The U.S. State Department has sent “a number of individuals” from the U.S. Consulate in Guangzhou, in southern China, back to the U.S. after indications they may have been struck by a mysterious illness. State Department spokesperson Heather Nauert said the employees were evacuated for a “further evaluation and a comprehensive assessment of their symptoms and findings.” The agency did not specify the exact number of people evacuated, citing medical privacy concerns.
The U.S. Consulate in Guangzhou officially opened in 1979 and relocated to its current location in 2013. It’s one of five consulates the U.S. operates in China. On May 23, the State Department issued a health warning stating that an unnamed “U.S. government employee in China recently reported subtle and vague, but abnormal, sensations of sound and pressure.” After further investigation, it was found that the employee had been affected by an illness similar to what diplomats experienced in Havanna, Cuba in late 2016.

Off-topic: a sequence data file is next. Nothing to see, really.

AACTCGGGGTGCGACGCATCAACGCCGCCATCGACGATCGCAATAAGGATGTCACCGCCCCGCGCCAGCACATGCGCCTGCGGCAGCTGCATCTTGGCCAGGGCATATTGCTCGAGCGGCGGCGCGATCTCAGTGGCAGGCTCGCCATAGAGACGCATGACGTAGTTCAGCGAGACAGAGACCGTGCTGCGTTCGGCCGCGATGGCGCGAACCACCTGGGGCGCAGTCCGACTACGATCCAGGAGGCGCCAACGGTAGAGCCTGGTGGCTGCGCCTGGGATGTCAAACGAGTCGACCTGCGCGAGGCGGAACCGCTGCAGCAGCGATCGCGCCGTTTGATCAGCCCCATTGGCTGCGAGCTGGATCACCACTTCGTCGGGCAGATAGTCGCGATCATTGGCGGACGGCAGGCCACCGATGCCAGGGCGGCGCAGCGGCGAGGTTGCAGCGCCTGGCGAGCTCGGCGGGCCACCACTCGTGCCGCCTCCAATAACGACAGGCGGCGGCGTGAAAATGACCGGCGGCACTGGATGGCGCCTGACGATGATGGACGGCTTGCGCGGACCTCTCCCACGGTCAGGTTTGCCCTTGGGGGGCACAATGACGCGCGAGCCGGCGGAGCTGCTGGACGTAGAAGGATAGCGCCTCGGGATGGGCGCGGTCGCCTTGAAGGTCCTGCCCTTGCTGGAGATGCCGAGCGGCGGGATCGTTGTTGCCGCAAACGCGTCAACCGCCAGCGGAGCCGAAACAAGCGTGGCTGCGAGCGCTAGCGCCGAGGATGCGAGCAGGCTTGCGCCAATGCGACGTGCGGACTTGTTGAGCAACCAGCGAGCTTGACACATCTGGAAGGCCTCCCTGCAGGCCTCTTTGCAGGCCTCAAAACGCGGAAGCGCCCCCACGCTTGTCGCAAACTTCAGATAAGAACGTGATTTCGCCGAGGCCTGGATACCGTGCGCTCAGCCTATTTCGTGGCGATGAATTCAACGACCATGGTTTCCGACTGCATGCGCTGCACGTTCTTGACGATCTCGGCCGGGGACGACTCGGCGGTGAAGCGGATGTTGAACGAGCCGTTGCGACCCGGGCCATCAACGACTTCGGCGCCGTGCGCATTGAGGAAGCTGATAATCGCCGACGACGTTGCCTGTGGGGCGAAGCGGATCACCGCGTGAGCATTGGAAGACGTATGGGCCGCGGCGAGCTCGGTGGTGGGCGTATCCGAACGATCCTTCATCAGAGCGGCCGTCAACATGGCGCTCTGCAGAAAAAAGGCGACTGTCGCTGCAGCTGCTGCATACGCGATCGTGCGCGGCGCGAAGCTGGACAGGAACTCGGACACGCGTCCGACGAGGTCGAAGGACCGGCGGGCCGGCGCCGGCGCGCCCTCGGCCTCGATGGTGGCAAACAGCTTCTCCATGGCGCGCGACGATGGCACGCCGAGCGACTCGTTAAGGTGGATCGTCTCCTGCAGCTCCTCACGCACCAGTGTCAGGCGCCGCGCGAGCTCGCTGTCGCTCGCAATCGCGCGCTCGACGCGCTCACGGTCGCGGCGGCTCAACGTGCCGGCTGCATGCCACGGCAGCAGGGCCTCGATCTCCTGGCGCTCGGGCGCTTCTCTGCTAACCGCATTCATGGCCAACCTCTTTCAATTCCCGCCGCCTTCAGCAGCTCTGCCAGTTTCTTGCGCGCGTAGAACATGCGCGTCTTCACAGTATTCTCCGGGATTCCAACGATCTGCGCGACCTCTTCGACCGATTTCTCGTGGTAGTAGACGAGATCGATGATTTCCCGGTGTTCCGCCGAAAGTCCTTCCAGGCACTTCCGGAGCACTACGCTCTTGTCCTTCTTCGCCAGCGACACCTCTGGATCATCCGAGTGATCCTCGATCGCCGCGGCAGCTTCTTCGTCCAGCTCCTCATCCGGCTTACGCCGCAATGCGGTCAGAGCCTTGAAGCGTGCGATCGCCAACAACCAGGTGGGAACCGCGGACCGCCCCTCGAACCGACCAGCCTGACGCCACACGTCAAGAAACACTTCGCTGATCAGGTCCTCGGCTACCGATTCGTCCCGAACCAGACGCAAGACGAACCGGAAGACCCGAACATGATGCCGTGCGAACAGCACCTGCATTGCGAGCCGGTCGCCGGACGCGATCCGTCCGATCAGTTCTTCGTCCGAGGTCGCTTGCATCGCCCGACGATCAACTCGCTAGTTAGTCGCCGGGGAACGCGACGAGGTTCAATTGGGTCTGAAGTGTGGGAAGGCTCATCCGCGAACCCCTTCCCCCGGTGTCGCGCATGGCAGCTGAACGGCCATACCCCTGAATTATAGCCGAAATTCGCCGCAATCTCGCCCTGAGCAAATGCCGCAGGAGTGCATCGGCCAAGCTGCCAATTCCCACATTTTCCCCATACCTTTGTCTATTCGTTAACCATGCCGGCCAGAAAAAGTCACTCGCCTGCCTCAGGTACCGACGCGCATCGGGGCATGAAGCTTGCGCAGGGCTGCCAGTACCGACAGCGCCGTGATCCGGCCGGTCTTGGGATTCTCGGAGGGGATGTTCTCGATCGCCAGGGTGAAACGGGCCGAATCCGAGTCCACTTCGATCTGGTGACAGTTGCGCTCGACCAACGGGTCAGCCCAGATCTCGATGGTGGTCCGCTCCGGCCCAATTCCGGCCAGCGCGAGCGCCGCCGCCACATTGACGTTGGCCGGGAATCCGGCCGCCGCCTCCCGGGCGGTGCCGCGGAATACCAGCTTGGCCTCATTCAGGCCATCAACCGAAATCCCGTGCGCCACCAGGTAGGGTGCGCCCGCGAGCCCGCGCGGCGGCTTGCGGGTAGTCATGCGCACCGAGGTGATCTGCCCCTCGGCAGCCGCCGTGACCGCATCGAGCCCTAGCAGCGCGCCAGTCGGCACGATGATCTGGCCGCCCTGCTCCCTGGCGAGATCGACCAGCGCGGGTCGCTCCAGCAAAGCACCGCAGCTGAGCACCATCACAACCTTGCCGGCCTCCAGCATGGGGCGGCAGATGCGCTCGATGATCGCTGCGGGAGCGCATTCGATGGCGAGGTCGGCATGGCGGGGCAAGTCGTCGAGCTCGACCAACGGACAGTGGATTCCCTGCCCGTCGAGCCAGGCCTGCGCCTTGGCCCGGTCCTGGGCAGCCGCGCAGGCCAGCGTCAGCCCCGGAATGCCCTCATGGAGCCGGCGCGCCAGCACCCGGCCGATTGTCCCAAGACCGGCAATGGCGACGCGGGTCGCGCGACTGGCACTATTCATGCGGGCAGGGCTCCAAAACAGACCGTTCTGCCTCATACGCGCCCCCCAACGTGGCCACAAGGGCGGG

In the Cuba incident, 24 government employees or family members were found to be suffering from symptoms “similar to those noted following concussion or minor traumatic brain injury,” according to a State Department report. The symptoms included “dizziness, headaches, tinnitus, fatigue, cognitive issues, visual problems, ear complaints and hearing loss, and difficulty sleeping.” Most of those affected in Havana now seem to have recovered. The government says it still doesn’t know the cause of the mysterious illness.
The illnesses among the American diplomats intensified tensions between the U.S. and Cuba. The U.S. pulled all nonessential staff out of Cuba in September. That was followed by the expulsion of 15 Cuban diplomats from the country a short time later. Cuba has denied involvement in the “unexplained health incidents”.
China’s government said that it investigated and could not find anything to cause the Guangzhou employee’s described symptoms. The foreign ministry said it is open to conducting further investigations if requested by the U.S. The State Department has sent a medical team to Guangzhou to screen any employees or family members who request a test. Secretary of State Mike Pompeo is urging anyone with “concerns about symptoms or medical problems that developed during or after a stay in China” to “consult a medical professional.”